Minerva Magazine


At Seattle Central Creative Academy I was challenged to redesign an existing publication with the intention of diversifying its subscription base. Because of my love of ancient art and culture, I chose Minerva.

I aimed to gain new readers through interesting design and editorial curation. Presently, readership is limited to museum industry professionals, academics and history buffs. My revamp ropes in younger readers and a more casual museum going, history loving crowd.


The Colour Issue


I wrote a letter from the editor that inspires readers to wonder about the evolution of colour in art. This layout drives it home by comparing a monochromatic cave painting with a high spectrum color gradient.
From The Editor spread




 

Design Vision


I drew new readers in by placing ancient art in a new light via contemporary design trends. Particularly the use of cut-outs, negative space, patterns and a mixture of modular and columnar grid systems.
Content + grids = Minerva


Old vs New


Before and after layouts of an exhibition review of paintings by Sir Lawrence Alma Tadema. I used modular grids and more negative space and played with scale. My opening spread highlights the art's eroticism, which for Victorian England, was risqué.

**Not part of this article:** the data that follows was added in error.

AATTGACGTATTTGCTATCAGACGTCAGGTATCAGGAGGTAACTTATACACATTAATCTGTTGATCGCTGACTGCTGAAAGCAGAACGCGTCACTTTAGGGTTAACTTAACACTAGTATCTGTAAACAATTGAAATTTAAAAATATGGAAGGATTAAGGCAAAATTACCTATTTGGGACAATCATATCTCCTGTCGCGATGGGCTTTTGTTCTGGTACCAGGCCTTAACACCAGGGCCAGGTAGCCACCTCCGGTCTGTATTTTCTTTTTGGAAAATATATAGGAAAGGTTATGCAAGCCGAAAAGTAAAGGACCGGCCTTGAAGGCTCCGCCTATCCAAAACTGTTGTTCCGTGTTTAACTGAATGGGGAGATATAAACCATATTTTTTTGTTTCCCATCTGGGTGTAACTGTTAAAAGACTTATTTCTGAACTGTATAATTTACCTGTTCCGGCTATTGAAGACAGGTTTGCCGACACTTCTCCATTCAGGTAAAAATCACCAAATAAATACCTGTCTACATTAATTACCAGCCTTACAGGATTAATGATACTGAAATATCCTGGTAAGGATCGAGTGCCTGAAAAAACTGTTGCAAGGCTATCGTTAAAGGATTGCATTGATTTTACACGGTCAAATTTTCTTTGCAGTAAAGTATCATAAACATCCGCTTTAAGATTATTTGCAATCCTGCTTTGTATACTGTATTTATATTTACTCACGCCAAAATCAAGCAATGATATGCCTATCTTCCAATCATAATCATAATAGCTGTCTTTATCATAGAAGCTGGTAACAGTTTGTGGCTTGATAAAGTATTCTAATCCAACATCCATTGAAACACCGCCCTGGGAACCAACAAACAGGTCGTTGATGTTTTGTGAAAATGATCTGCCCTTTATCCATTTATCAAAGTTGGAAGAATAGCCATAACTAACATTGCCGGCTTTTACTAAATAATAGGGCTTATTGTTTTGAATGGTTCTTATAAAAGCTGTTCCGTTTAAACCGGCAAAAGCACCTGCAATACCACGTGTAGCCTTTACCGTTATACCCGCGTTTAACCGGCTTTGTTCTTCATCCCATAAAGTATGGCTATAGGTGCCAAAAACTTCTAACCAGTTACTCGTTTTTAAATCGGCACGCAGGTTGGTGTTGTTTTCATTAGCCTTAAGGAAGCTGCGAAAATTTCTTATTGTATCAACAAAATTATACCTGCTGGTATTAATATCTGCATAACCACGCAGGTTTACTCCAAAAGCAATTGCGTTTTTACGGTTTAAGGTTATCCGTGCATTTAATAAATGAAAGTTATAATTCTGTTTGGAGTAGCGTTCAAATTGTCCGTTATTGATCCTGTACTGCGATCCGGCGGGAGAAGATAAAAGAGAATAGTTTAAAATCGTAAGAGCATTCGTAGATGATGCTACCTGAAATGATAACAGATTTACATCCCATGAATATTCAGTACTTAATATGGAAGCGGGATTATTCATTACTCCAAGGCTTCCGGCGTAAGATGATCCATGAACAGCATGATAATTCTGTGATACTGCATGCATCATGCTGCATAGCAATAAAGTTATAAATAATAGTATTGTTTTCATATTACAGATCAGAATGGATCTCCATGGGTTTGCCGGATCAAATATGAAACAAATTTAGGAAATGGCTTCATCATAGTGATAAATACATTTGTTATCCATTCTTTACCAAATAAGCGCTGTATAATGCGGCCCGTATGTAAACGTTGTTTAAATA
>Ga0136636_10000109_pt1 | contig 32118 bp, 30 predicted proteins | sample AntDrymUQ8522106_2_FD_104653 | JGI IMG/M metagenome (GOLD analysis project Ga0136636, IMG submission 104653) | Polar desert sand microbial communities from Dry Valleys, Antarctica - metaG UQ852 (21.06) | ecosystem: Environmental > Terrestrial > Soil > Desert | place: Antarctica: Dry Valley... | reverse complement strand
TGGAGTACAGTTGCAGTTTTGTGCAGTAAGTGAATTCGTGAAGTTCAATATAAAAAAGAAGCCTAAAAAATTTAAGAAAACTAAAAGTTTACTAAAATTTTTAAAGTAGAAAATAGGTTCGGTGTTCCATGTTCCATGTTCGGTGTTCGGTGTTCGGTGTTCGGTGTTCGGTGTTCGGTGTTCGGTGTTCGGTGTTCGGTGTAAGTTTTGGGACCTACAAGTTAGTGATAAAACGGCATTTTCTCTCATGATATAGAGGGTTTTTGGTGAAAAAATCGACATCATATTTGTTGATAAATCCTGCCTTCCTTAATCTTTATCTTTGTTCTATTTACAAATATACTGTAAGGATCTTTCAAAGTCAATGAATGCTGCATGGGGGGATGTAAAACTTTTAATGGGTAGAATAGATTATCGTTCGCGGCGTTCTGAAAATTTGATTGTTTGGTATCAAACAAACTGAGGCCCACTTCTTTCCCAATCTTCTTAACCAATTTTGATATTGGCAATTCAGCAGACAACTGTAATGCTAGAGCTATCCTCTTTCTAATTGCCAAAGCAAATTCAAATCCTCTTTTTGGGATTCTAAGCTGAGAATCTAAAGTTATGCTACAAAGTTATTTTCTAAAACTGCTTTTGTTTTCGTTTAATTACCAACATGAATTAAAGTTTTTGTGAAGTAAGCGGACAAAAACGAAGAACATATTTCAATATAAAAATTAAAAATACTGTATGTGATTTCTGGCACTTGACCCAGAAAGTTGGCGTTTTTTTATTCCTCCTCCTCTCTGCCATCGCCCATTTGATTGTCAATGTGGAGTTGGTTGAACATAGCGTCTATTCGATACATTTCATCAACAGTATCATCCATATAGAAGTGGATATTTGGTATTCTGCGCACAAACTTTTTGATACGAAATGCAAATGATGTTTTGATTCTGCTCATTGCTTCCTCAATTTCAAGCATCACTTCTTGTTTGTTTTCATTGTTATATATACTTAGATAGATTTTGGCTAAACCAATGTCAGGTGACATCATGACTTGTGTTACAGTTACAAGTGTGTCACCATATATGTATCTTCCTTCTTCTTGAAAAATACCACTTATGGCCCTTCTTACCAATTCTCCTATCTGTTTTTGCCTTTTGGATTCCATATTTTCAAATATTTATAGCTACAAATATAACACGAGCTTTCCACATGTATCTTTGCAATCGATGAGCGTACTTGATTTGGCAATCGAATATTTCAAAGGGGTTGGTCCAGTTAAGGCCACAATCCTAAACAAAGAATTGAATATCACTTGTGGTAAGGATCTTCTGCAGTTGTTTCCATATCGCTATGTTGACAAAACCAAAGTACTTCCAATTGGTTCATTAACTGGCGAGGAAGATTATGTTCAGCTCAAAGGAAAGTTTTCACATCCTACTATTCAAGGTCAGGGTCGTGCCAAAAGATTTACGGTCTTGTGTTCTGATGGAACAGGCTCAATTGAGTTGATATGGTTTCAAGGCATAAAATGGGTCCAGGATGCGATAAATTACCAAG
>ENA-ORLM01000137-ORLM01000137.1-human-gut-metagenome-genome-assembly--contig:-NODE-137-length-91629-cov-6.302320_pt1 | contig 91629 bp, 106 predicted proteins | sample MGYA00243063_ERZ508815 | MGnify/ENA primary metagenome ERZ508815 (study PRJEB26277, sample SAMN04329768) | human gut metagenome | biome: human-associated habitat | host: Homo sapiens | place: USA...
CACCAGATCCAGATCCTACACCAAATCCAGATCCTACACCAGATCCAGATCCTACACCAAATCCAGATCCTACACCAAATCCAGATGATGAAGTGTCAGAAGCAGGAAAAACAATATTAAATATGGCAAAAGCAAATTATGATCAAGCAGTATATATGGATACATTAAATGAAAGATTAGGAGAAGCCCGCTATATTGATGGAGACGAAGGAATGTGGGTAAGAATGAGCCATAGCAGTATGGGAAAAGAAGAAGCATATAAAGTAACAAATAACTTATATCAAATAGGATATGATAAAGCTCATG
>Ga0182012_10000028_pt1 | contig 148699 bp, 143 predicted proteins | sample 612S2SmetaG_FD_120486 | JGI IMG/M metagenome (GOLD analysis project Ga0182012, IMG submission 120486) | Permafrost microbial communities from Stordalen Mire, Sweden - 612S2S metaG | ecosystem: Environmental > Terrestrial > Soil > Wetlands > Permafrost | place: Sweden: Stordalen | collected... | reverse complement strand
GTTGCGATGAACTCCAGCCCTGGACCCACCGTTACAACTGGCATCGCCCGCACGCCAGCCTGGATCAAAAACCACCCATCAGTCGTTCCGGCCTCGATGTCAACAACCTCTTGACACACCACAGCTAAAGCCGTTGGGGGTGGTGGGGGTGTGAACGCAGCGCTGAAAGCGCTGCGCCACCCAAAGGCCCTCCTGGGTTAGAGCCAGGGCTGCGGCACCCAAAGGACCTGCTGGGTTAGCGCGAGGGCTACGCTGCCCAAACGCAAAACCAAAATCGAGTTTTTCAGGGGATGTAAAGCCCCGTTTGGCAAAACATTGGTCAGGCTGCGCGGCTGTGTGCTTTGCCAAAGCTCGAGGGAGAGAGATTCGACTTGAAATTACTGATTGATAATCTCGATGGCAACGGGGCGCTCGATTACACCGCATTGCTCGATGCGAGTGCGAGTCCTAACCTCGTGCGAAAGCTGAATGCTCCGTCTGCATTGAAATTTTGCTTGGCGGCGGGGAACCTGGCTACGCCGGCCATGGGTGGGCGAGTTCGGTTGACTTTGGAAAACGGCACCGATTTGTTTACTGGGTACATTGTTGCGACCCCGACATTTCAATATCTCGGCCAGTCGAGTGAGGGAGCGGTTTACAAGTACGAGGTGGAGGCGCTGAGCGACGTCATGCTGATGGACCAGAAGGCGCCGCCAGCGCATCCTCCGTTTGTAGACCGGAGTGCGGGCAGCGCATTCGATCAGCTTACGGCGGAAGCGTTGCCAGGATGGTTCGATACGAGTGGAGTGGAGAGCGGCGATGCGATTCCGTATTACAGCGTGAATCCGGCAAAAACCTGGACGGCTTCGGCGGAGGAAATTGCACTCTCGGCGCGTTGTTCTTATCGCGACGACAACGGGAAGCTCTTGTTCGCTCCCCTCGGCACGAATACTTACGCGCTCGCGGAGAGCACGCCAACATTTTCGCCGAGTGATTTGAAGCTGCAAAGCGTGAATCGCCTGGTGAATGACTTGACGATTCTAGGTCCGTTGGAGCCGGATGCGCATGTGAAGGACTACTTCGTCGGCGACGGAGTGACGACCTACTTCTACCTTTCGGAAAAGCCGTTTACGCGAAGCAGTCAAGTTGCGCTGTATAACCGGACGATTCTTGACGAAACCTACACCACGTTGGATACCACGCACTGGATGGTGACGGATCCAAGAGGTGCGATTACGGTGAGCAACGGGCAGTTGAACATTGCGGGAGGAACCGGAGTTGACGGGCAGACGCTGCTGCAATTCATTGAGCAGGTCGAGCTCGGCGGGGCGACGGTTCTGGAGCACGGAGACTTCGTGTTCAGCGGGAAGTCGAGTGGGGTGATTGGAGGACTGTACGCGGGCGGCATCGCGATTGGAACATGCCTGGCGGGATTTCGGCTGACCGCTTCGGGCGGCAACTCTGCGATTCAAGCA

Old Minerva vs new Minerva


Opening spread from old Minerva



New opening spread


Spread from old Minerva, The Finding of Moses



New spread, The Finding of Moses

In The News


I designed these articles up to look like they’ve been torn from a newspaper and pasted into the magazine. It’s a playful way to breath life into Minerva’s basic news section.

Torn newspaper effect created in Indesign



News presented as if it was taken from an actual newspaper complete with sensational headlines.


Editorial Voice


To make history more relatable my curatorial solution was to feature articles that would invite readers to draw connections between ancient art and current socio-political issues. Research brought me to my feature article I retitled Whitewashing the Ancient World. The author, Sarah Bond, argues how the latest research in the study of Polychromy (the art of painting in several colors, especially as applied to ancient pottery, sculpture, and architecture) reveals racial bias in contemporary depictions of ancient history.



Flip through

Here's video documentation of the final printed magazine. This was self-published using Magcloud.